A Trojan Horse or pipe dreams?

Left: Model of a GFP molecule with synthetic proline building blocks (green). Right: model of a natural proline molecule, including a proline variant into which a fluorine atom was inserted. © Dr. Birgit Wiltschi

Wiltschi and her team have already been able to show with other proteins that their approach works in principle. For instance, they were able to replace all the proline residues in green fluorescent protein (GFP) by using minimally modified synthetic proline derivatives, in which a proton is exchanged for a fluorine atom. The substitution of a proton with a fluorine atom led to a GFP protein that folded much more quickly and efficiently into its correct spatial structure. “The structure of the proteins remains the same, but the modified proline molecules alter the folding characteristics of the entire molecule,” said Wiltschi. “This is the fascination – and the potential – of the technology that is being used.”

The researchers now hope to use the aforementioned principle to manipulate the chemical characteristics of EGF molecules. If everything goes to plan, the EGF receptor will not be able to differentiate between modified and natural EGF. Nevertheless, it is likely that the receptor will be blocked, thereby blocking the signalling cascade in the cancer cells and the uncontrolled division of cancer cells. Another possibility would be to insert amino acids that have a toxic effect, which would turn EGF into a kind of Trojan horse that will dock to cancer cells and destroy them. “But it remains to be seen whether all this will work,” said Wiltschi going on to add “at the moment it is still a pipe dream”.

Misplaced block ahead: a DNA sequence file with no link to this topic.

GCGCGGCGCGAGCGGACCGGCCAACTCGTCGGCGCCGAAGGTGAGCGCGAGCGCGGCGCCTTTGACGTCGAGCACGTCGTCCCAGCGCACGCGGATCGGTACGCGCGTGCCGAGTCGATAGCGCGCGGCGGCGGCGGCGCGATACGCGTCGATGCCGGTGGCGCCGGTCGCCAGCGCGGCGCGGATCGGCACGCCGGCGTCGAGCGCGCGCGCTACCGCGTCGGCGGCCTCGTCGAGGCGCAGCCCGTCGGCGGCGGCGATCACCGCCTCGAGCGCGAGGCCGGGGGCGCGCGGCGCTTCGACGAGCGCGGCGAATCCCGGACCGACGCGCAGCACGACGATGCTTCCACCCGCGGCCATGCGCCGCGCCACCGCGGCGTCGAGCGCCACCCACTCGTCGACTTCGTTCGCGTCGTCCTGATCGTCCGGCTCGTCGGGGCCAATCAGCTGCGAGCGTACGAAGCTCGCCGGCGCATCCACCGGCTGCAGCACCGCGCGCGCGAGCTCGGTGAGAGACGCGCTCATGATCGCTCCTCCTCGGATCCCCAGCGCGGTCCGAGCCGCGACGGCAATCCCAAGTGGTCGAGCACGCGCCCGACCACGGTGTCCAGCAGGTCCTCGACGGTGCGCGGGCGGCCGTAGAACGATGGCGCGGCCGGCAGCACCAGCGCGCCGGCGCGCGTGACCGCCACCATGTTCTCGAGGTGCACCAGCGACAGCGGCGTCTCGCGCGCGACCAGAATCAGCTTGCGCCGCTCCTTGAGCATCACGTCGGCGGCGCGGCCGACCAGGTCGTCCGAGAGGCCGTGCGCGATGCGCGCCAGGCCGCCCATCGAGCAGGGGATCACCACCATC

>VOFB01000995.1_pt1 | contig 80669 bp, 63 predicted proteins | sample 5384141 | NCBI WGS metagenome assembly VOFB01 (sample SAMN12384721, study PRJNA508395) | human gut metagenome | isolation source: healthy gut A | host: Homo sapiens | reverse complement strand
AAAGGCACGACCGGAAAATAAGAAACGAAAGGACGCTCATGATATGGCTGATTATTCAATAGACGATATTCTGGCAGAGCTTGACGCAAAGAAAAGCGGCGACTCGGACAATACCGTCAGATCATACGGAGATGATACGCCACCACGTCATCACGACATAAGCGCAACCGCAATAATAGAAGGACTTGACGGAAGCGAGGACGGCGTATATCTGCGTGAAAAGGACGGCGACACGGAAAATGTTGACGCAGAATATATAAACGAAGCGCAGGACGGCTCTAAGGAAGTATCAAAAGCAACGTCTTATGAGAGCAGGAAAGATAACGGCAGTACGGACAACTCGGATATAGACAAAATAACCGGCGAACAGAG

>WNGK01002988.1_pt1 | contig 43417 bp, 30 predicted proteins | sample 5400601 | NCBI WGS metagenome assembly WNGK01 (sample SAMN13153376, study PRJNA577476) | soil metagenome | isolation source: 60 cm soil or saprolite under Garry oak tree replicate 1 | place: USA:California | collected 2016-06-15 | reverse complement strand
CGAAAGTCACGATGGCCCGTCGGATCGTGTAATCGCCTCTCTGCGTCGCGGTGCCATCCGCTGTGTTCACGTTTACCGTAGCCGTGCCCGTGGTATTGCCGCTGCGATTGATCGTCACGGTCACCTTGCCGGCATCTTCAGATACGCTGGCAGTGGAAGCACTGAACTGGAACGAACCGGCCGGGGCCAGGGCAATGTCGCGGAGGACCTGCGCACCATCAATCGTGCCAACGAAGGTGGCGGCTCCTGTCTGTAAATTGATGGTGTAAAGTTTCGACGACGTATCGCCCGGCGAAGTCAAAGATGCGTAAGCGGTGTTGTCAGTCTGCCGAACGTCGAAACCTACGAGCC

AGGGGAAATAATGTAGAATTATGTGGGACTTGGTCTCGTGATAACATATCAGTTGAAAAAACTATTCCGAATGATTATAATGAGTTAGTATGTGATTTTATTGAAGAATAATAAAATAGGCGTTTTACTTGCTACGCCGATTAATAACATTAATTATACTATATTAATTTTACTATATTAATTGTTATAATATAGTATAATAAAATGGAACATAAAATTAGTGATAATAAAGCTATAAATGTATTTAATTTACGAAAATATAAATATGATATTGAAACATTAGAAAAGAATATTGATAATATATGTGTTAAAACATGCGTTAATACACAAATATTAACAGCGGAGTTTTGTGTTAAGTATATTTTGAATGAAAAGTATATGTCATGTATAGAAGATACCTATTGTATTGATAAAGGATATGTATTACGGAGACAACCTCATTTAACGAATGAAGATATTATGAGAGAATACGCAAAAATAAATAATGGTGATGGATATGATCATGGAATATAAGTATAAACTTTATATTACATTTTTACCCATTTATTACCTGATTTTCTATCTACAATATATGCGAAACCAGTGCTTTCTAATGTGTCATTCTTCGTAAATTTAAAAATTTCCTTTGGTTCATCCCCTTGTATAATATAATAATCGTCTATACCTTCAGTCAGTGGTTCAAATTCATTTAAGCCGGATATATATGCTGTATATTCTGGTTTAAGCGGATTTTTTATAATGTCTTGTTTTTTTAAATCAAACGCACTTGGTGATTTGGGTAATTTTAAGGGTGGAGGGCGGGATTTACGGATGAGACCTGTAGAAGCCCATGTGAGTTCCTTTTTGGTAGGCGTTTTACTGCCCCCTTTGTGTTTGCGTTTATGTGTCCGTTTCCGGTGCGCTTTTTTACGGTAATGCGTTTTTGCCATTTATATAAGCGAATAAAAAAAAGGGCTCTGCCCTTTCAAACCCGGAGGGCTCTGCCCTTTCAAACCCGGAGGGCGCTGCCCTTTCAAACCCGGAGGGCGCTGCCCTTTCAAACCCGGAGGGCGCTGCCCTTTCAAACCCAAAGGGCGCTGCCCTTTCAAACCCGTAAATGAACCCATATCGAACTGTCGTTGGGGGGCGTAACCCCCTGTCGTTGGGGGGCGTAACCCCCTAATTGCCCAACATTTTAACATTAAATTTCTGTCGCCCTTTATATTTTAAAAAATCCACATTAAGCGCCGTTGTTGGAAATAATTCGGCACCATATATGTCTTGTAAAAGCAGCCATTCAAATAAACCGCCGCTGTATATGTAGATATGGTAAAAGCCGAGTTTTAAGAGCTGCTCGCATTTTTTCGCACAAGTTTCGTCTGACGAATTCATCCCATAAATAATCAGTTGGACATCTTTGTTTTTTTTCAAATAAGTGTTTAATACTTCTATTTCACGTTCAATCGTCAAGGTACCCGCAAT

The field of synthetic biology is still very young. Until now, researchers have tested selected methods on model systems and have only been able to show that the methods can be applied. Little is known about the molecular and cellular mechanisms that enable the integration of amino acid analogues into proteins. “Where in the cell do the artificial variants migrate? What exactly happens to them there? Are they part of the cellular metabolism and if so, which enzymes are involved? Wiltschi pointed out that an understanding of the underlying mechanisms is a prerequisite for being able to control specific cellular processes using synthetic biology and use them for specific objectives. There is still a huge amount of basic research to do before the potential of this technology can be exploited in the field of cancer research.

Further information:

Dr. Birgit Wiltschi
Head of Research Group
Institute of Biology II
bioss - Centre for Biological Signalling Studies
University of Freiburg
Engesserstrasse 4b
79108 Freiburg
Tel: +49 (0)761/203-97656
E-mail: birgit.wiltschi(at)biologie.uni-freiburg.de

Website address: https://www.gesundheitsindustrie-bw.de/en/article/news/synthesising-proteins-from-non-natural-building-blocks